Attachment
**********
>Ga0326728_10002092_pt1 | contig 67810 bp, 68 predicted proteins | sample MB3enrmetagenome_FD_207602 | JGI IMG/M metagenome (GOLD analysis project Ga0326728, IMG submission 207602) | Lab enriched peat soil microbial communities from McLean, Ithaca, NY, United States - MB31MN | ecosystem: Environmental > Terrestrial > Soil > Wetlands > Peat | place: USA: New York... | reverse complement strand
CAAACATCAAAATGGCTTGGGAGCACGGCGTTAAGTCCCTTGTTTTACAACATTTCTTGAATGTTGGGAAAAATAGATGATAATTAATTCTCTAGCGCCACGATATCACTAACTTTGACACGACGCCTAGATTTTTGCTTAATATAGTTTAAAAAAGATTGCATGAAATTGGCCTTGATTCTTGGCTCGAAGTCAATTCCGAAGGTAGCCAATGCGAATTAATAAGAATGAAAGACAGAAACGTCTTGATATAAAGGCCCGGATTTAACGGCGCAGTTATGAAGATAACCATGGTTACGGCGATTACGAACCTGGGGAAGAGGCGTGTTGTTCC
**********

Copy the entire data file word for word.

>Ga0326728_10002092_pt1 | contig 67810 bp, 68 predicted proteins | sample MB3enrmetagenome_FD_207602 | JGI IMG/M metagenome (GOLD analysis project Ga0326728, IMG submission 207602) | Lab enriched peat soil microbial communities from McLean, Ithaca, NY, United States - MB31MN | ecosystem: Environmental > Terrestrial > Soil > Wetlands > Peat | place: USA: New York... | reverse complement strand
CAAACATCAAAATGGCTTGGGAGCACGGCGTTAAGTCCCTTGTTTTACAACATTTCTTGAATGTTGGGAAAAATAGATGATAATTAATTCTCTAGCGCCACGATATCACTAACTTTGACACGACGCCTAGATTTTTGCTTAATATAGTTTAAAAAAGATTGCATGAAATTGGCCTTGATTCTTGGCTCGAAGTCAATTCCGAAGGTAGCCAATGCGAATTAATAAGAATGAAAGACAGAAACGTCTTGATATAAAGGCCCGGATTTAACGGCGCAGTTATGAAGATAACCATGGTTACGGCGATTACGAACCTGGGGAAGAGGCGTGTTGTTCC